Having a roundabout with a two-way stop without dashed yield lines can only cause confusion. Even without the dashed yield lines the vehicle making a left turn has the right-of-way despite the absence of a stop sign so if the intent behind this is to prioritize the McAllister corridor it technically doesn’t accomplish that in the sense buses must yield to vehicles already traveling within the roundabout even without a stop sign.

    If there weren’t any stop signs or dashed yield lines it’s implied everyone entering the roundabout must yield to those already driving within the circle.


  • City Resident

    As a Muni rider, the 5 seems to be traveling faster in this area – the traffic circle at McAllister and Steiner seems to be working. Having also recently driven through this intersection on a few occasions (traveling on Steiner), no problems were encountered and it seemed safe and straightforward.

  • Stuart

    Even without the dashed yield lines the vehicle making a left turn has the right-of-way

    Can you find anything in the CVC that says that, or that even defines a roundabout? I looked for a while, and couldn’t find anything, so as far as I can tell there’s nothing that gives this intersection special rules different from the signage.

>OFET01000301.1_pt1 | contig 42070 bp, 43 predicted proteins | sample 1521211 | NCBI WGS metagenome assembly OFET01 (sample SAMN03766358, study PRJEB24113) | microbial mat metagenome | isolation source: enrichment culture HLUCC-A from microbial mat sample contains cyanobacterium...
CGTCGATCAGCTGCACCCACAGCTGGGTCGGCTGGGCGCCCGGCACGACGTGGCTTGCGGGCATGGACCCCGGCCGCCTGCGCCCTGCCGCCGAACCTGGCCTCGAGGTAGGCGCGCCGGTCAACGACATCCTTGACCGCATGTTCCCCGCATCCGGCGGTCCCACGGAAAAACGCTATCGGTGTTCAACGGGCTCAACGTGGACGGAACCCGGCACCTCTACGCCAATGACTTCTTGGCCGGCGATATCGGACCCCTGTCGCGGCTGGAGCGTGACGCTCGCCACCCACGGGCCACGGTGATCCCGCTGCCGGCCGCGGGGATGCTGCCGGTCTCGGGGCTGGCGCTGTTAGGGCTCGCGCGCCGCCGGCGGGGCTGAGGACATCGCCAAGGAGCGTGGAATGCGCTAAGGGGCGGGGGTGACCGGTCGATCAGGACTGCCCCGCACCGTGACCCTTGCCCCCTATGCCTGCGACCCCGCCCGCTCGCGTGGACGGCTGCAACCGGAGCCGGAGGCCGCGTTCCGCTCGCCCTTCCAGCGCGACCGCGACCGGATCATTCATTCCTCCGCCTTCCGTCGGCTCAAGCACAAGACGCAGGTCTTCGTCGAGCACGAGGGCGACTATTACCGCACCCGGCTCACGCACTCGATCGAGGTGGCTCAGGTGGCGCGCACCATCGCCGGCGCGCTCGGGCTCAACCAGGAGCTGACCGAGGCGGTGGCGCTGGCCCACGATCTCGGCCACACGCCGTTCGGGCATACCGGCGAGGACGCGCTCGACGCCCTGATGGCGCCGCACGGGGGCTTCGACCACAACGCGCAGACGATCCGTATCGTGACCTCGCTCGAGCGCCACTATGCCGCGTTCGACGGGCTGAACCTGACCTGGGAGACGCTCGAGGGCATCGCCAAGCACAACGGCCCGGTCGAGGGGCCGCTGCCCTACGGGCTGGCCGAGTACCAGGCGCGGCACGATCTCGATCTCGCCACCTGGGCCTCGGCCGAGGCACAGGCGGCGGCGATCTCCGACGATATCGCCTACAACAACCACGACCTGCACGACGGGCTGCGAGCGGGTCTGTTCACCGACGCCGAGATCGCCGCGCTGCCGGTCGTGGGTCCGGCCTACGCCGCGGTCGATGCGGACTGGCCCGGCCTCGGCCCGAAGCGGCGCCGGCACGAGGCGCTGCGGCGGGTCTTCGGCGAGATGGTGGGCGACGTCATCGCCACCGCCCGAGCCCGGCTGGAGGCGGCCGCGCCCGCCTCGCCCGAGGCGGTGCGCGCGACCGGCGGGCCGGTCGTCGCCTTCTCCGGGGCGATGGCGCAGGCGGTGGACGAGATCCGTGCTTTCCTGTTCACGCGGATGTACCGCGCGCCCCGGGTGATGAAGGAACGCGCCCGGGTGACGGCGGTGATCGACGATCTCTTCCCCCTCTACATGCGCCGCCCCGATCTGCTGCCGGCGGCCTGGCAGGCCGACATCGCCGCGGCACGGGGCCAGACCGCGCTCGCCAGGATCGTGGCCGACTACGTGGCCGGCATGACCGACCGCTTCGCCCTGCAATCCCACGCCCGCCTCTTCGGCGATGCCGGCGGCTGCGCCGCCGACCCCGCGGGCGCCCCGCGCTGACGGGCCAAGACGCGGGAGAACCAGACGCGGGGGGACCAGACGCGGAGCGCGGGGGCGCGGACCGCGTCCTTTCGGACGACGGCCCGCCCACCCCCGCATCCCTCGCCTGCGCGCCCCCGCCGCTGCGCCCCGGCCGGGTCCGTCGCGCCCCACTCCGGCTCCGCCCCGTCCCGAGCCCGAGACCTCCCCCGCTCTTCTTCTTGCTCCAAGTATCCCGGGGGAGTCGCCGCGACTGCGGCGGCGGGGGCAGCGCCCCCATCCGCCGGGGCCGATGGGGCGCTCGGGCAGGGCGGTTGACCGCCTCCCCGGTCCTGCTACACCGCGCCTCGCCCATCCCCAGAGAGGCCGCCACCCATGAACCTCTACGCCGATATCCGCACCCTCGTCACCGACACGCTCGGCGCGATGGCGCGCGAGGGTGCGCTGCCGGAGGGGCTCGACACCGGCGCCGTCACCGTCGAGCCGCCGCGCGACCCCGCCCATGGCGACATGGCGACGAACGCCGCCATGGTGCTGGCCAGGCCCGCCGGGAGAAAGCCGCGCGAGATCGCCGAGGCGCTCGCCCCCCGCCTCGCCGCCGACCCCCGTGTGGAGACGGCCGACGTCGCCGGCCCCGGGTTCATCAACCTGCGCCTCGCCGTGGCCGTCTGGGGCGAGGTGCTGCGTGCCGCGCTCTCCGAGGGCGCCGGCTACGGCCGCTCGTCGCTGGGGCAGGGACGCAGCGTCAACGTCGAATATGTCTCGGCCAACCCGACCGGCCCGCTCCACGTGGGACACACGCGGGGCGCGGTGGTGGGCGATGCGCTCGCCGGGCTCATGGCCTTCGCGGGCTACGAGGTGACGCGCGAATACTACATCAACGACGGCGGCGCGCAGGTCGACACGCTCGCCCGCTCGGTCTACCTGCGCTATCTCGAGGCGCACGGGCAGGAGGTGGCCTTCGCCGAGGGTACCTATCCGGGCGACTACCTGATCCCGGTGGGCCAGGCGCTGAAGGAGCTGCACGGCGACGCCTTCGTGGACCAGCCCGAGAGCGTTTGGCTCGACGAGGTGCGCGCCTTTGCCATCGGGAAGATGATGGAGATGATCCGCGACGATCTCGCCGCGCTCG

• SF Guest

    I couldn’t find any CVC’s on roundabouts. The following is from the California Driver Handbook:

    A roundabout is an intersection where traffic travels around a central island in a counter-clockwise direction. Roundabouts do not have bicycle lanes, so traffic must share the road. Vehicles or bicycles entering or exiting the roundabout must yield to all traffic including pedestrians.

    When you approach a roundabout:

    ● Slow down as you approach the roundabout.
    ● Yield to pedestrians and bicyclists crossing the roadway.
    ● Watch for signs and/or pavement markings that guide you or prohibit certain movements.
    ● Enter the roundabout (heading to the right) when there is a big enough gap in traffic to merge safely.
    ● Travel in a counter-clockwise direction. Do not stop or pass.
    ● Signal when you change lanes or exit the roundabout.
    ● If you miss your exit, continue around until you return to your exit.

  • Grasshoppr

    Someone just hit a bicyclist at this intersection. He was driving east on McAllister (no stop sign or yield), and she was biking south on Steiner (stop sign). There is not enough time for a biker to get through the intersection before cars approach on McAllister and fly through. The driver said he has had several close calls, and he is a resident of the area, conscientious, and understands how it is supposed to work. This is not a matter of simply learning the way it works. It’s completely illogical. This biker got lucky – she was lucid enough to scream for the driver to stop and exchange information with him.